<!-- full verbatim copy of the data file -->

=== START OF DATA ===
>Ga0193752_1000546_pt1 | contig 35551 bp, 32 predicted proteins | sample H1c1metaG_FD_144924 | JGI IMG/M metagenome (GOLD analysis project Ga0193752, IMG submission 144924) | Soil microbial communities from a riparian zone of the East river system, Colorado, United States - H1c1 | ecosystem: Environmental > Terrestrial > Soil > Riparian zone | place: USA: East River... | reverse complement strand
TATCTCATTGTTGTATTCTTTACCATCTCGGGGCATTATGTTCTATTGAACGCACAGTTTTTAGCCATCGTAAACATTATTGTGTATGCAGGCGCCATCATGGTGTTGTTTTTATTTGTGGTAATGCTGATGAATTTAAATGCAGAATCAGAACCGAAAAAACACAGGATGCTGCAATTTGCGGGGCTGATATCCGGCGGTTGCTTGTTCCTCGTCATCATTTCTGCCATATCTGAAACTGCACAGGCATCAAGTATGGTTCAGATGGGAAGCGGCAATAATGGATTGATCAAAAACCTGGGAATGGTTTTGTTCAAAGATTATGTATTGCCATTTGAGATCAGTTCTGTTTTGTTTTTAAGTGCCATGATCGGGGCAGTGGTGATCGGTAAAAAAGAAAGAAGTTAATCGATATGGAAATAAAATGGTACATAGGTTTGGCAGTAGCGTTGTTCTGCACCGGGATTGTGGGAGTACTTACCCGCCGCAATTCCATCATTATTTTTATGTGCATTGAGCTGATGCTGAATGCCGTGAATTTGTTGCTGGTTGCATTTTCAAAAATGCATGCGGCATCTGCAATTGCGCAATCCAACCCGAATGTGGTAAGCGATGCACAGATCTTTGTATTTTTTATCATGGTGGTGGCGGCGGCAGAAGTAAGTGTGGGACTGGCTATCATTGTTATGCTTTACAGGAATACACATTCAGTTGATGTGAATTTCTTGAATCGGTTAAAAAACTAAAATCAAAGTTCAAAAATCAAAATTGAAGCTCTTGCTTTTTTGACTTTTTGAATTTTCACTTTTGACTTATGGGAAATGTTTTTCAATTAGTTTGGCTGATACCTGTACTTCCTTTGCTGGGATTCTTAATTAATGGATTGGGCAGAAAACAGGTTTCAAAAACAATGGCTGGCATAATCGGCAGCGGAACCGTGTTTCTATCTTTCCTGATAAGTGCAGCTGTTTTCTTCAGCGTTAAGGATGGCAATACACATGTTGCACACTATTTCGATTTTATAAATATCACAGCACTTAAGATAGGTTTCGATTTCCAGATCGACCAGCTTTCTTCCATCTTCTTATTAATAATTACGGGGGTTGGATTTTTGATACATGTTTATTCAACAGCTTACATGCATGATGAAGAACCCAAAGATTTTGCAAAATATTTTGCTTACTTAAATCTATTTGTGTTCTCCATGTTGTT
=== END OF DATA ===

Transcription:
>Ga0193752_1000546_pt1 | contig 35551 bp, 32 predicted proteins | sample H1c1metaG_FD_144924 | JGI IMG/M metagenome (GOLD analysis project Ga0193752, IMG submission 144924) | Soil microbial communities from a riparian zone of the East river system, Colorado, United States - H1c1 | ecosystem: Environmental > Terrestrial > Soil > Riparian zone | place: USA: East River... | reverse complement strand
TATCTCATTGTTGTATTCTTTACCATCTCGGGGCATTATGTTCTATTGAACGCACAGTTTTTAGCCATCGTAAACATTATTGTGTATGCAGGCGCCATCATGGTGTTGTTTTTATTTGTGGTAATGCTGATGAATTTAAATGCAGAATCAGAACCGAAAAAACACAGGATGCTGCAATTTGCGGGGCTGATATCCGGCGGTTGCTTGTTCCTCGTCATCATTTCTGCCATATCTGAAACTGCACAGGCATCAAGTATGGTTCAGATGGGAAGCGGCAATAATGGATTGATCAAAAACCTGGGAATGGTTTTGTTCAAAGATTATGTATTGCCATTTGAGATCAGTTCTGTTTTGTTTTTAAGTGCCATGATCGGGGCAGTGGTGATCGGTAAAAAAGAAAGAAGTTAATCGATATGGAAATAAAATGGTACATAGGTTTGGCAGTAGCGTTGTTCTGCACCGGGATTGTGGGAGTACTTACCCGCCGCAATTCCATCATTATTTTTATGTGCATTGAGCTGATGCTGAATGCCGTGAATTTGTTGCTGGTTGCATTTTCAAAAATGCATGCGGCATCTGCAATTGCGCAATCCAACCCGAATGTGGTAAGCGATGCACAGATCTTTGTATTTTTTATCATGGTGGTGGCGGCGGCAGAAGTAAGTGTGGGACTGGCTATCATTGTTATGCTTTACAGGAATACACATTCAGTTGATGTGAATTTCTTGAATCGGTTAAAAAACTAAAATCAAAGTTCAAAAATCAAAATTGAAGCTCTTGCTTTTTTGACTTTTTGAATTTTCACTTTTGACTTATGGGAAATGTTTTTCAATTAGTTTGGCTGATACCTGTACTTCCTTTGCTGGGATTCTTAATTAATGGATTGGGCAGAAAACAGGTTTCAAAAACAATGGCTGGCATAATCGGCAGCGGAACCGTGTTTCTATCTTTCCTGATAAGTGCAGCTGTTTTCTTCAGCGTTAAGGATGGCAATACACATGTTGCACACTATTTCGATTTTATAAATATCACAGCACTTAAGATAGGTTTCGATTTCCAGATCGACCAGCTTTCTTCCATCTTCTTATTAATAATTACGGGGGTTGGATTTTTGATACATGTTTATTCAACAGCTTACATGCATGATGAAGAACCCAAAGATTTTGCAAAATATTTTGCTTACTTAAATCTATTTGTGTTCTCCATGTTGTT